Macrophage Polarization Assay

ProMab Biotechnologies offers custom assays to induce different macrophage subsets and characterize their polarization states.

ProMab Biotechnologies Custom Macrophage Polarization Assays

Macrophages exert multiple functions including modulating the adaptive immune responses and responding to pathogens. Macrophages show specific functions and phenotypes in response to different stimuli. They can display polarized states via their plasticity and different populations of macrophages can be developed in response to different stimuli.

The macrophage polarization has been classified as being either M1 (pro-inflammatory) or M2 (anti-inflammatory) state, which is further divided into M2a, M2b, M2c and M2d subsets.


Figure 1. The main polarization states of activated macrophages. (Atri, 2018)

Our assay platform can generate various macrophage subsets by treating isolated bone marrow-derived or peritoneal macrophages with specific stimuli, such as IFN-γ (M1), IL-4 (M2a), LPS and IL-1β (M2b) or IL-10 (M2c). In addition, we also provide the verification of each polarized macrophage based on the distinctly produced cytokines or expressed surface markers. The analysis of cytokines expression and surface markers is usually carried out by ELISA or flow cytometry, upon request.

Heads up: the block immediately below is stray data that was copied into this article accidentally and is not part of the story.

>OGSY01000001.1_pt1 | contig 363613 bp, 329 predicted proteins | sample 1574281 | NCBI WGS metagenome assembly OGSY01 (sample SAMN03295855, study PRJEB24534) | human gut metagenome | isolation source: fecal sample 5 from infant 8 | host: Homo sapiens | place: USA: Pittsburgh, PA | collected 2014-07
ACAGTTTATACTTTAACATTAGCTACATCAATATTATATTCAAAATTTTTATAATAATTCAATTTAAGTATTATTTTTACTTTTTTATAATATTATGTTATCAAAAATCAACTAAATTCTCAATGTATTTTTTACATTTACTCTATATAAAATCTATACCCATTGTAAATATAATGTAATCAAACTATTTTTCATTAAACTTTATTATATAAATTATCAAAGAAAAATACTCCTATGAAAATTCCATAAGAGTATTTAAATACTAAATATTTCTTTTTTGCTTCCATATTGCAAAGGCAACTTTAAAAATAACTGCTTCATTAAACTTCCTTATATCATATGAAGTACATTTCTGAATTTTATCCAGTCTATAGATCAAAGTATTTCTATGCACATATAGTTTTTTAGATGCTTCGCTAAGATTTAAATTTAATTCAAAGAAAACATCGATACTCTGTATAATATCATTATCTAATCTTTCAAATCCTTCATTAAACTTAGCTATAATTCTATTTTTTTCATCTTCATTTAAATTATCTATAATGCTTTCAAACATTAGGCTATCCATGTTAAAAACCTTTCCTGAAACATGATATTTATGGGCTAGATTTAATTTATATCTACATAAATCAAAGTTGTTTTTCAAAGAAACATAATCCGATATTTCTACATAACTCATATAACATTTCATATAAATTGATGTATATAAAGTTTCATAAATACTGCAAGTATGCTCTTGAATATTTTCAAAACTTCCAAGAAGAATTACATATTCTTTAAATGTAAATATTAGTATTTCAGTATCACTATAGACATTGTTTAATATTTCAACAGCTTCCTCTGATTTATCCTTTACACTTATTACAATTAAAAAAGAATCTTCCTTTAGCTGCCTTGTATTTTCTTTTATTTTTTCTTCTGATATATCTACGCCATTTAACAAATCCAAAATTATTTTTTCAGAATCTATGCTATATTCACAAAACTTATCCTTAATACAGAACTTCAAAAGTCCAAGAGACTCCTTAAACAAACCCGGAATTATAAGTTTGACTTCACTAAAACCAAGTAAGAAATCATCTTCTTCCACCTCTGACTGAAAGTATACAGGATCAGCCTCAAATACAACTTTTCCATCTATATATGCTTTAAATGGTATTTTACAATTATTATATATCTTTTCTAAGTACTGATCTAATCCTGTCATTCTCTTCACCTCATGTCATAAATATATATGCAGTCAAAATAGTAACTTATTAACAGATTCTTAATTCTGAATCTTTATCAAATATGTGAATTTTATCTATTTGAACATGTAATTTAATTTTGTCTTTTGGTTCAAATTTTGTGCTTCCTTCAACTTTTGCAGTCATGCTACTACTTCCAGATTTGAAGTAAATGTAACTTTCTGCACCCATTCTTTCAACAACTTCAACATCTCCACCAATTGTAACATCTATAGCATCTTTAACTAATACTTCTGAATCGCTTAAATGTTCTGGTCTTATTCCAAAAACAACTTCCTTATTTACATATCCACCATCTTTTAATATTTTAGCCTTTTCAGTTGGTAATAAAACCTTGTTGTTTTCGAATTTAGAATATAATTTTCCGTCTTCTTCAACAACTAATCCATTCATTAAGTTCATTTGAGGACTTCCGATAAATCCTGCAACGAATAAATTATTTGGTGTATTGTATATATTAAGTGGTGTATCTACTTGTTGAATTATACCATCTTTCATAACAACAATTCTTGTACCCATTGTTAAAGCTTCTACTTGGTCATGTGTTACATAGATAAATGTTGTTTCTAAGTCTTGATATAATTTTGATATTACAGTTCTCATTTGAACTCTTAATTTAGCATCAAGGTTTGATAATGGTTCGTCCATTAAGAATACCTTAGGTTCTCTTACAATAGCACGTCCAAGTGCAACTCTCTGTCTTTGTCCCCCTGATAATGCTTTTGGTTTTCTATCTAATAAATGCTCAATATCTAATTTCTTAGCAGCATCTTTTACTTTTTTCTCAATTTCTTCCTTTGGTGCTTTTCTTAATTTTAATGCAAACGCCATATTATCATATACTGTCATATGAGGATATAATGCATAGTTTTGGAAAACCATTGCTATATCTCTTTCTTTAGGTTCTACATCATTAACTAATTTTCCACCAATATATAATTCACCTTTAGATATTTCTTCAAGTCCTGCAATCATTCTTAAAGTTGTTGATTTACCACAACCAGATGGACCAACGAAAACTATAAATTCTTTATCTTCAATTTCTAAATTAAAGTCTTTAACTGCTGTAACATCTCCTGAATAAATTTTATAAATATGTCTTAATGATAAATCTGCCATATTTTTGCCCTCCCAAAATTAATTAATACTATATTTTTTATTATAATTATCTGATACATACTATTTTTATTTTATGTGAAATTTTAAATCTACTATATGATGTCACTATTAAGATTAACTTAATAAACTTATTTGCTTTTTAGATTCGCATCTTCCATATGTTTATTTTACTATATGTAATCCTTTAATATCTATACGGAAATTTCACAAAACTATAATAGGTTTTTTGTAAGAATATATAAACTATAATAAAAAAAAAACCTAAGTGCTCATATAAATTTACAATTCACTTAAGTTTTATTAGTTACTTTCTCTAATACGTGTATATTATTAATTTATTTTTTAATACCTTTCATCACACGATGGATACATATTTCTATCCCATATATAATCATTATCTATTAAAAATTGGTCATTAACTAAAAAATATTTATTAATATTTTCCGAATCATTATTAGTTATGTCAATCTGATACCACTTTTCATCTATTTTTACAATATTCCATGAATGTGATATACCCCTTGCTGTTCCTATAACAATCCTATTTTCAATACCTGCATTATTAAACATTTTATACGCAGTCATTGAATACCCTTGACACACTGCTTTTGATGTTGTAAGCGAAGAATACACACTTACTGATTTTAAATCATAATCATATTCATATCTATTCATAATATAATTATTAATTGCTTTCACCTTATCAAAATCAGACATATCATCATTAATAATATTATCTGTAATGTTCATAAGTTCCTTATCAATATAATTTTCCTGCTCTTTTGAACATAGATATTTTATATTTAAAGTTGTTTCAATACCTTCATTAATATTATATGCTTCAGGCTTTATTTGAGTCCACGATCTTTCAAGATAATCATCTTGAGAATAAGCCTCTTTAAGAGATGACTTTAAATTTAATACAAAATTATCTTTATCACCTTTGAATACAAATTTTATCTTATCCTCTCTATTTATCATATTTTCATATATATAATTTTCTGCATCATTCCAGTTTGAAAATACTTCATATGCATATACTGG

Each macrophage polarization state demonstrates a unique cytokine profile and cell surface marker profile that can be used to characterize the macrophage populations in tissue inflammatory conditions to further understand disease pathogenesis and support the cell and gene therapy-based IO drugs development. Specifically, different macrophage populations can be generated by different stimuli, for example, IFNγ, LPS, IL-4, IL-13, IL-10, IL-6, glucocorticoids, adenosines and immune complexes, etc.

Contact us today for a proposal to support all of your Macrophage Polarization needs.



  1. Iqbal, S. and Kumar, A. (2015). Characterization of In vitroGenerated Human Polarized Macrophages. J Clin Cell Immunol. 6:6.
  2. Atri, C.;et al. (2018). Role of Human Macrophage Polarization in Inflammation during Infectious Diseases. International Journal of Molecular Sciences. 19(6), p.1801.

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